There's a saying my friends and I have when we go backpacking. You're out in the wooks for three or four days without showering, living on gorp and couscous. By the time you hit a trail center you're a little ripe. People are looking at you funny and trying not to get to close. Like being out for 24 hours in a row, when you start to smell ripe and look a little weird from lack of sleep and eating out of snack machines. So we ask ourselves, "Why do we do it?" The answer, of course, is because it feels so good when it's done.
I've written a couple times in the past few weeks about trying to get consent and recover organs from less than marginal donors. "Extended criteria" is what we call them in my business. Now, extended criteria means(if I don't get it exactly right, I'm sure I'll be corrected) a donor who:is older than 50 with a history of hypertension or stroke, someone with a history of Hep B or C, or someone who's admission creatinine is >1.5. Apparently, NJ is the extended donor capital of the world, or something. When we go onsite, though, sometimes we are evaluating people who are far worse than just having hepatitis or a high creatinine.
Often I will get a doctor or nurse who tells me a patient is not eligible to be a donor because of x,y, or z. Sometimes it's something simple like pneumonia. As long as they're getting antibiotic treatment, they may be a lung donor, but they could donate other organs. People with brain tumors can donate-depends on the type of tumor and whether or not it's been resected. Bacterial meningitis also is not an absolute rule out. If they've been treated and have negative cultures, we'll pursue it.
There's not many absolute rule outs besides most cancers and HIV. Although some programs are recovering from HIV+ donors to transplant into HIV+ recipients, but I believe that's still considered experimental and would need a consent for research. Recently, we had a family consent but there was a strong suspicion of viral encephalopathy, maybe West Nile Virus. We wound up walking away. WNV is lethal to recipients.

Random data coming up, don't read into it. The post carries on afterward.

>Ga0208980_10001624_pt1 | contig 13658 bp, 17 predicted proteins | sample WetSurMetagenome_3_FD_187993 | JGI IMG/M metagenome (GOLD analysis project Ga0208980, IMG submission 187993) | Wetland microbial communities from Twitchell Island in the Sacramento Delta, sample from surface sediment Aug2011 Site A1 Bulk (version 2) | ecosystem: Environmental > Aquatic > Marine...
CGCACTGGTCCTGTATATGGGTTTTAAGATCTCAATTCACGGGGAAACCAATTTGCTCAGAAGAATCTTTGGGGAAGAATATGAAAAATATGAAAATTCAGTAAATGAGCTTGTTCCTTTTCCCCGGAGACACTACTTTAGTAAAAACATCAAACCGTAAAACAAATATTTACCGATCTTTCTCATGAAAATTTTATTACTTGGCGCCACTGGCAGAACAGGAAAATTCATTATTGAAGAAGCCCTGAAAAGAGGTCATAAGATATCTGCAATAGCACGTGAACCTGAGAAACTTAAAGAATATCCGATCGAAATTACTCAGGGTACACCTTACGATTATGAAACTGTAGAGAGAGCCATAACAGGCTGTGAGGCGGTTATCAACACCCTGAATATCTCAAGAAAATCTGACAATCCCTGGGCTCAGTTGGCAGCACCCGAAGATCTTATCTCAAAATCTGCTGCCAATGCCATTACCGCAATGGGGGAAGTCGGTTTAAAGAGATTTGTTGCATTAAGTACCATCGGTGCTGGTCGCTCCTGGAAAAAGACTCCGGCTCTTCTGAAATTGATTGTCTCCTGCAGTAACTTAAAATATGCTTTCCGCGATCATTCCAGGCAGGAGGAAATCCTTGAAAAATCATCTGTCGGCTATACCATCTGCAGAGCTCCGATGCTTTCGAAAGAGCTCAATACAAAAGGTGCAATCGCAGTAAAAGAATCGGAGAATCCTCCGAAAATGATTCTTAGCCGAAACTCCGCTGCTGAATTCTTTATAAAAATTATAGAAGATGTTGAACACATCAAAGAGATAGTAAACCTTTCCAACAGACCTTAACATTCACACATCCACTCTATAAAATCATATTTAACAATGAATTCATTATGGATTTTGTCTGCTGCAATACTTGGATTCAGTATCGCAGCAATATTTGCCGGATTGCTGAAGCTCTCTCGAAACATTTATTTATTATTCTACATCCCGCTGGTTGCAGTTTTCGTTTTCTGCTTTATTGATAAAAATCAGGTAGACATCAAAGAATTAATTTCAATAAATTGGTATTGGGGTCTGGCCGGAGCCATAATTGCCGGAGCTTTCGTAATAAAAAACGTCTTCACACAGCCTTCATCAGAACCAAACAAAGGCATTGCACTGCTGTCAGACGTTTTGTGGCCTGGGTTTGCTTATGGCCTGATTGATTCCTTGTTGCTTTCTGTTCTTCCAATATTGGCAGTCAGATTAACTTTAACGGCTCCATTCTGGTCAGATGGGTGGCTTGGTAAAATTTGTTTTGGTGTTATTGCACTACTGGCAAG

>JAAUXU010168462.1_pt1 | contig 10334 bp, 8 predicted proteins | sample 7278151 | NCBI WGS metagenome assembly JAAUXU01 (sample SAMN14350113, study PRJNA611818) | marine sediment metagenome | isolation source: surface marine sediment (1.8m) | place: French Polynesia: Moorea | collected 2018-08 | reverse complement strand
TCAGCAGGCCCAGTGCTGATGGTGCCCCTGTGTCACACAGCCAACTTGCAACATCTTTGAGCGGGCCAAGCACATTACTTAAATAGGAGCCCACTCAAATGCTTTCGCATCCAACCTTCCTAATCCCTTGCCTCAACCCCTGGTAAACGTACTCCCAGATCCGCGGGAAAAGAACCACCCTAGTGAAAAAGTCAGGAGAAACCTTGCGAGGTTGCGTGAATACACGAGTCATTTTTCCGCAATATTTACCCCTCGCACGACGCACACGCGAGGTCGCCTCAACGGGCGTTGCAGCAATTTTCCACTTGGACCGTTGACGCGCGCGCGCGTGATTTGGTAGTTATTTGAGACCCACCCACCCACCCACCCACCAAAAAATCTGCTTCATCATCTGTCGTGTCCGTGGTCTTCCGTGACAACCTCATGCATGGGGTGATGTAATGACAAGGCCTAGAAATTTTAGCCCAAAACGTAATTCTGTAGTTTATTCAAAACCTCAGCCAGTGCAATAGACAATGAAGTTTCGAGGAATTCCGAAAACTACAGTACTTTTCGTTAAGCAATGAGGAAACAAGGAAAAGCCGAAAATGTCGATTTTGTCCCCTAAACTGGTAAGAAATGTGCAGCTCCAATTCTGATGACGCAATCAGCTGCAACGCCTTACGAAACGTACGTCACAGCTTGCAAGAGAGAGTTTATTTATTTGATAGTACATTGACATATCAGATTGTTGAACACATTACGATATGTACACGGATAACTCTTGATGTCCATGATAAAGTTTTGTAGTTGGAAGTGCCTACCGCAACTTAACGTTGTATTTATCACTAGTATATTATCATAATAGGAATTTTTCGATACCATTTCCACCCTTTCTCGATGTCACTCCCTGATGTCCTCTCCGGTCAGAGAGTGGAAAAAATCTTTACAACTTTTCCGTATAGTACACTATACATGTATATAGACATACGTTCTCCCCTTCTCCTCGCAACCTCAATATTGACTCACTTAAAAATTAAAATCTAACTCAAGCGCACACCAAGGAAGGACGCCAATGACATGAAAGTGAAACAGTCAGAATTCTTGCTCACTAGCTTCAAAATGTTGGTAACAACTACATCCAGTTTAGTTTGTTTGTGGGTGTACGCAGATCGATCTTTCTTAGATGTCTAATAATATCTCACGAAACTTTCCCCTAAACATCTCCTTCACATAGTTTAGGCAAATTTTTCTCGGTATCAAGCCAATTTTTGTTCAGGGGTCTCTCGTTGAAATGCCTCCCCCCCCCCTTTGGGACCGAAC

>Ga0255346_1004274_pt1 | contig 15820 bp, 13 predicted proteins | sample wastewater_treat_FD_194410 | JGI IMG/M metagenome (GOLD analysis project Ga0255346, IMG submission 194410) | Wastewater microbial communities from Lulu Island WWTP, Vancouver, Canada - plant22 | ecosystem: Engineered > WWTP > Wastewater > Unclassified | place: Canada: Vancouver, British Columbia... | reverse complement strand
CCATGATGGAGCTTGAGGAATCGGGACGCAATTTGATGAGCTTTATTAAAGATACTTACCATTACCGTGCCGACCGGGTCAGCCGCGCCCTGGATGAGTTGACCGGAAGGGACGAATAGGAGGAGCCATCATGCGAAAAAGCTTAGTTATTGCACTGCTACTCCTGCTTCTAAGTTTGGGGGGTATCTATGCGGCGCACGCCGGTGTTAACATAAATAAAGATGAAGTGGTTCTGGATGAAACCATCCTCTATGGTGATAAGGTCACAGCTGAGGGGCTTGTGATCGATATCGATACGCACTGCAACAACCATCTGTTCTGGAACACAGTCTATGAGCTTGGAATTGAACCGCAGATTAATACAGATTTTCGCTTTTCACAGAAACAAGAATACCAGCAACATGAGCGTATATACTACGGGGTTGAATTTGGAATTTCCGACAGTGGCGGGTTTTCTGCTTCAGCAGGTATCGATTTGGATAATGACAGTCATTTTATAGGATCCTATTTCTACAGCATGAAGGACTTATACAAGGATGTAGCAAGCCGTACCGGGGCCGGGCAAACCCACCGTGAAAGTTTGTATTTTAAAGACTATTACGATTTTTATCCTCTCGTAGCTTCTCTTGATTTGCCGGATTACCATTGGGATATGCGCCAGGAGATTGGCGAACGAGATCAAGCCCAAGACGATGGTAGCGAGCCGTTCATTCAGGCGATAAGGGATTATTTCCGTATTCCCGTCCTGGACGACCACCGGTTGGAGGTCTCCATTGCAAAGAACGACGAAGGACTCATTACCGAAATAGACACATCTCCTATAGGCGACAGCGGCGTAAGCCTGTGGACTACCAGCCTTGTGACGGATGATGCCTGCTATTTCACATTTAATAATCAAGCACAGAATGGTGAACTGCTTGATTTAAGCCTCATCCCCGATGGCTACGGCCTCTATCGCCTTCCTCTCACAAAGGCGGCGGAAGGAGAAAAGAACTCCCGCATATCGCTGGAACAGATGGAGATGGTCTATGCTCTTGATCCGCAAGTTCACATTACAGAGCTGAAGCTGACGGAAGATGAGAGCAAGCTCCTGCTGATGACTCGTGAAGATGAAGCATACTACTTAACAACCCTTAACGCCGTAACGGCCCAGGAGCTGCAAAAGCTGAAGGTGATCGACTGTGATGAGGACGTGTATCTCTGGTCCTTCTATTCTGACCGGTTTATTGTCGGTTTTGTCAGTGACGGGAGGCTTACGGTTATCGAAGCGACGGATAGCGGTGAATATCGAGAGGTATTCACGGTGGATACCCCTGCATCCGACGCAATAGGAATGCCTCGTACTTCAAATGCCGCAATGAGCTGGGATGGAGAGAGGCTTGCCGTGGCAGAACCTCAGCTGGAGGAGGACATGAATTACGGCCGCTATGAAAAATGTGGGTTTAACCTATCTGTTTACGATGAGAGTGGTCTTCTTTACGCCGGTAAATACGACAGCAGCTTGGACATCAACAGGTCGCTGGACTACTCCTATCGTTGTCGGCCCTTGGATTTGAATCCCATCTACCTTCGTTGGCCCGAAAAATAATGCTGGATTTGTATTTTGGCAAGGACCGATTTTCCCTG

Back to last weekend. I can't go into details but we had couple of referrals that just made you go, "ick." Several times I, as triage, had to listen to some bitching about why we were going onsite. (you know who you are!) I can't go into details, but the patient was what we would call a "train wreck." The family wanted everything done, even though it appeared she had been brain dead for a long time. Neurology wouldn't do brain death. Everything pointed to this being a no consent and, at best, we were looking at "liver only." Maybe. So why are we putting all these resources into it? Hanging out at that hospital, sending labs, supporting the family, etc. This isn't going to go anywhere, right?
Yesterday, the patient became a liver donor. The family consented, we were able to offer them the opportunity to donate and, AND, someone's life was saved. Someone got another chance at life. That's why we do it.